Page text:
Here we are, many long and weary years into a global economic catastrophe, a financial meltdown of titanic proportions, with millions upon millions of people being forced into poverty every year, with homelessness, hunger and disease growing alarmingly, but to read about conditions in the mainstream media or on the internet, you'd almost never know it.
Instead, absolutely all the discussion -- and panic -- is about a potential or coming economic catastrophe if "we" either do or do not increase the debt ceiling, if "we" do or do not "default" on the debt.
We are "on the edge of the cliff!"
We are "about to hit the iceberg!"
No. And no I say again. We have already gone over the cliff -- long ago, too. We already hit the iceberg, long ago, and the ship sank. We're in the lifeboats (some of us) debating who gets thrown into the freezing ocean next.
THAT'S what's going on, and those are the correct metaphors for our misery -- and what's left of our hope. But it is never discussed that way on the internet or in the mainstream because of certain locutions and conventions which propose that we are always just "starting to think," always "on the edge of the cliff," always just about "to hit the iceberg." The upshot being that we can always pull back or change direction -- when actually we're facing a completely new and more difficult reality.
It reminds me of a once universal and conventional rule in the geologic and astronomic sciences that proposed that the Earth and Solar System were always "about midway" in their lifespans, no matter what the evidence indicated. It's actually intended as a calming metaphor. Our world has come thus far and has at least as far left to go before it all sputters out. We are in The Middle, and isn't it grand?
"Isn't it grand?" So long as we can make believe it is so, then it is.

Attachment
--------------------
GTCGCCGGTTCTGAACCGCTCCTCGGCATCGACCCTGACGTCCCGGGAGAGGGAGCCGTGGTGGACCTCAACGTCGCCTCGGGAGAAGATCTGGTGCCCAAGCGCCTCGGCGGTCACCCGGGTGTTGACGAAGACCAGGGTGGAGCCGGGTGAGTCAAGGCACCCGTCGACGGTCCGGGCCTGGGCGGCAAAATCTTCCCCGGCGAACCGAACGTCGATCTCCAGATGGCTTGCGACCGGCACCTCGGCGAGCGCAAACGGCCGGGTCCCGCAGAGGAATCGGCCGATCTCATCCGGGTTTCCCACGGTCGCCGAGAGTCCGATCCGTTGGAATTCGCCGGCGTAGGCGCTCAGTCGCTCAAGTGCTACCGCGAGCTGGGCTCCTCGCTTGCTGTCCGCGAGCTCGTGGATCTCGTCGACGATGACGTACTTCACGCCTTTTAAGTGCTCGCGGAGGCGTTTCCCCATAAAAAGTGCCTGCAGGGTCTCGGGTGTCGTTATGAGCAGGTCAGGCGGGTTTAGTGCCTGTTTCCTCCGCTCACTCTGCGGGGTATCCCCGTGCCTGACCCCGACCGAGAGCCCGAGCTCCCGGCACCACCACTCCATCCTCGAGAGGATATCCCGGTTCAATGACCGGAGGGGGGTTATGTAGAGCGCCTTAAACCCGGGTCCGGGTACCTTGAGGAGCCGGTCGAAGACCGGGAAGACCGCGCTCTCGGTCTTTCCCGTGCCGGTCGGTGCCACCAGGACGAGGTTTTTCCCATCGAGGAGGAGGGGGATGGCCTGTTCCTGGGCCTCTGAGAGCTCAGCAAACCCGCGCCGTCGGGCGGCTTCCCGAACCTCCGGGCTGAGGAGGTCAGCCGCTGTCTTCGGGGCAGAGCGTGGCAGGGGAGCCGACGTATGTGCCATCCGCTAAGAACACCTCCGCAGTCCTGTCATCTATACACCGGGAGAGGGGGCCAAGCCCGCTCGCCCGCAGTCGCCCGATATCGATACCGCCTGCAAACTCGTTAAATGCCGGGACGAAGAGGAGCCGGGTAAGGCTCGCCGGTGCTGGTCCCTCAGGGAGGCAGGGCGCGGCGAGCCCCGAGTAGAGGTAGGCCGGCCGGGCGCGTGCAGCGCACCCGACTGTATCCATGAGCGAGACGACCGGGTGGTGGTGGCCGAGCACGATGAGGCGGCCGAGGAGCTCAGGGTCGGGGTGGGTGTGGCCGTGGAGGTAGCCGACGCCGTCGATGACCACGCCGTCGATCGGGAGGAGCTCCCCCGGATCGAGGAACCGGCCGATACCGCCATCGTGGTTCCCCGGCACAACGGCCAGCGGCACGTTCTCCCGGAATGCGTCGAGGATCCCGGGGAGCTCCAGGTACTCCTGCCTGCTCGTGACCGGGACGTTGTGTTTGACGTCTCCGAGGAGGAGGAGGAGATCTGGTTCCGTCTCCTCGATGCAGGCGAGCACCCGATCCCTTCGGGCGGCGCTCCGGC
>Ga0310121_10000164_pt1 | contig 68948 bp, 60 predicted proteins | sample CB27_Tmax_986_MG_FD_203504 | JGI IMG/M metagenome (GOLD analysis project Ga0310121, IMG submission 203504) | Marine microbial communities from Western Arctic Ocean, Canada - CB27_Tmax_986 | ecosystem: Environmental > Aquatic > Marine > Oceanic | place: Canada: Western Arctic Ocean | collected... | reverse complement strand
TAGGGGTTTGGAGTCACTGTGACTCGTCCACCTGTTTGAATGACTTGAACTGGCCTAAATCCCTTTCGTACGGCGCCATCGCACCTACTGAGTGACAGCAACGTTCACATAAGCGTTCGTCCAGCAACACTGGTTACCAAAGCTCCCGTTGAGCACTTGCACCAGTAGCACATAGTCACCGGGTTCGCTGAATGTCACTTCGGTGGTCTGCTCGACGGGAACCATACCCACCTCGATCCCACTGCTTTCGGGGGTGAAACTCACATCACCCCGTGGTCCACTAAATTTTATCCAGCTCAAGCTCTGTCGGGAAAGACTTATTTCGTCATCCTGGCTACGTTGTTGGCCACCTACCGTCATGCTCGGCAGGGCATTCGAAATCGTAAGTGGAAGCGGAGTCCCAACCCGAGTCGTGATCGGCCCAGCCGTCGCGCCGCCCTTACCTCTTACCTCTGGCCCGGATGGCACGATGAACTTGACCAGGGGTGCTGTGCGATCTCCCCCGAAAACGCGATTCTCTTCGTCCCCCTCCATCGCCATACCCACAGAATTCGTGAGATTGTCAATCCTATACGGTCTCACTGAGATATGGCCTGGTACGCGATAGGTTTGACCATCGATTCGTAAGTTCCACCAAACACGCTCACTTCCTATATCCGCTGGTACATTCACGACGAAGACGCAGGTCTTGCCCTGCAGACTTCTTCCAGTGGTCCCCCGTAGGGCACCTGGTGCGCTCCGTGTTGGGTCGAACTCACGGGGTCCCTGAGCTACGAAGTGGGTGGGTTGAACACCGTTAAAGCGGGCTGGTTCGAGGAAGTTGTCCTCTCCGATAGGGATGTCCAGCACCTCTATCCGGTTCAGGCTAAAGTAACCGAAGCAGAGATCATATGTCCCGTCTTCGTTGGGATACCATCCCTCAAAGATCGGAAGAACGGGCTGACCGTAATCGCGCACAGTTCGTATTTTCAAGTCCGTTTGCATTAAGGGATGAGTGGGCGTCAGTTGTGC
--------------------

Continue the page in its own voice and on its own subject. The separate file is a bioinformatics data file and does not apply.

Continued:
I'm not at all into Doom Blogging, but neither do I want to be entirely Panglossian about our mutual condition. We have most certainly gone over the cliff and hit bottom. We hit the iceberg, too. The ship sank. We watched from the leaky lifeboats as it did, while some still onboard kept rearranging those deck-chairs and thinking of England. Until it was too late.
Now what? is the appropriate question.
I've been saying for some time that we need to re-envision a Future, because our "former Future" has been stolen from us. It's gone. We don't have that any more, and one of the signs of it is the end of the Space Shuttle program, in effect ending the American manned space program indefinitely. Americans in Space was very much a part of our collective consciousness and collective Future until very recently, and now the likelihood of it ever happening has almost vanished completely. I've posted links and clips showing what the Future used to look like (and there are a number of wonderful websites that get into it, too), and watching something like "2001: A Space Odyssey" today is really kind of shocking. To think that Stanley Kubrick's 1968 vision, based on Arthur C. Clarke's vision, of what the near Future would look like and what would be available for us to do was considered reasonable extrapolation at the time, and so little of it has come to pass, mostly relatively minor things, pretty much none of the Big Things at all (though we might want to discuss the issue of Personal Computers and the Internet, which really weren't even on the horizon in 1968 -- and why weren't they thought of seriously by Futurists in those days?)